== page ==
Austrian downhill skier Hans Knauss found himself bounced from the 2006 Olympic Winter Games after a 2004 positive test for 19-norandrosterone found in a supplement sold to him by a ‘friend’ affiliated with Ultimate Nutrition, a U.S.-based company. This ingredient, however, did not appear on the contents list on the package.
(No, don’t eat the snow, Hans; it’s obviously chock full of tainted urine!)
Knauss took his anger and shame full speed at Ultimate Nutrition for their unclean supplement, apparently feeling that unlisted ingredients aren’t a bonus like cereal giveaways. He sued the pants off Ultimate Nutrition, reportedly receiving a hefty sum for his failed ambitions this week in a settlement.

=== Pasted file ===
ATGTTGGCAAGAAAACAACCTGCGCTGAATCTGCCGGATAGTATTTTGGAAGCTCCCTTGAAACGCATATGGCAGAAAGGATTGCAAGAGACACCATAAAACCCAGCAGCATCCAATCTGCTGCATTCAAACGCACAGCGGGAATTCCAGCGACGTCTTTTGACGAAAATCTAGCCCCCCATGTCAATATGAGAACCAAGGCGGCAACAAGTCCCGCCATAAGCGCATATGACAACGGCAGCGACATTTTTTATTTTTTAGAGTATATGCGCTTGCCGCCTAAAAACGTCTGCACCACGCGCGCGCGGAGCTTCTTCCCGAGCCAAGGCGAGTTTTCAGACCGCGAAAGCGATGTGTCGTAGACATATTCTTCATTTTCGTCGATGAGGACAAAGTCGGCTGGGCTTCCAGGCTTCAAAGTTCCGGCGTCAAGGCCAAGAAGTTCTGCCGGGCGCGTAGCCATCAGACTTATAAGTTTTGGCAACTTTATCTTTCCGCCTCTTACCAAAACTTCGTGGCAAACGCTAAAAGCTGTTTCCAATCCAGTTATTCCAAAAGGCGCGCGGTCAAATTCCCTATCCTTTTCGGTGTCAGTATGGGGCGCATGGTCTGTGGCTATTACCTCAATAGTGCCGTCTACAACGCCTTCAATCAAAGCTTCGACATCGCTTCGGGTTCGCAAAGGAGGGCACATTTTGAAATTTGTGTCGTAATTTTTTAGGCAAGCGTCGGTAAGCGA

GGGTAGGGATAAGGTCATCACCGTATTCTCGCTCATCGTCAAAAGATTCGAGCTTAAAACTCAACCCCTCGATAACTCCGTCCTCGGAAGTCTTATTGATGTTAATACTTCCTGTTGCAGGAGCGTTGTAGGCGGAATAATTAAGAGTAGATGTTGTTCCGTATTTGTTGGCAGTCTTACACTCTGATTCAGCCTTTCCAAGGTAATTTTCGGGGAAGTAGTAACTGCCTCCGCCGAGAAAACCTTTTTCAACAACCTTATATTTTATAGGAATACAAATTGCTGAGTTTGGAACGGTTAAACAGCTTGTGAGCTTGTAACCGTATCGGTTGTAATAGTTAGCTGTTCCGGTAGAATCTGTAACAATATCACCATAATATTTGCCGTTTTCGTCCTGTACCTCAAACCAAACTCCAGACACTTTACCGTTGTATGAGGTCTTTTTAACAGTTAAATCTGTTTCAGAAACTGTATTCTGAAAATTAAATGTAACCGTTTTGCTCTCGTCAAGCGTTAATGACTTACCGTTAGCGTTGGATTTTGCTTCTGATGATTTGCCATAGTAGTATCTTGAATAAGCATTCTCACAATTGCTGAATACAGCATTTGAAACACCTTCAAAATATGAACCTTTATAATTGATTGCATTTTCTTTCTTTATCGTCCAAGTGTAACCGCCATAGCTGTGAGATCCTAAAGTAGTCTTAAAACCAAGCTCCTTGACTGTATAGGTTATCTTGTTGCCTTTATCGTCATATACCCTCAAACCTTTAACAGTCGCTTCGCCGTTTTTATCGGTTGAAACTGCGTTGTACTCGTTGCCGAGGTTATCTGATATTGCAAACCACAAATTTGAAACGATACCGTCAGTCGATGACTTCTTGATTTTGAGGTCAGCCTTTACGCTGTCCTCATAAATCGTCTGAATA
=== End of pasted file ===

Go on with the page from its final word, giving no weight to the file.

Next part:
Knauss acknowledges that he should have been more careful with what he put in his body, though we’re not sure if he also admits that buying a bag’o'goodies from the back of a friend’s truck may not have been the path to Olympic glory, either. Still, this is the second case lost by Ultimate Nutrition for tainted supplements; they paid a half-million dollars to an American swimmer in 2003.
We don’t know if the FDA had any authority here since the product was sold overseas from a U.S. company, but we do know they would have begged out anyway, thanks to the Dietary Supplement Health and Education Act of 1994. (It’s not a drug! It’s not a food! We’re not really administering anything!)
And we’d feel derilict in our duties if we didn’t mention that he tested positive again in 2005 for nandrolone, which he also blamed on supplement use. Maybe you should stick to Carnation Instant Breakfast, Hans.
It seems rather worldly of us to end on this video, pointing out how Knauss must have felt after finding out about Ultimate Nutrition’s sins against him: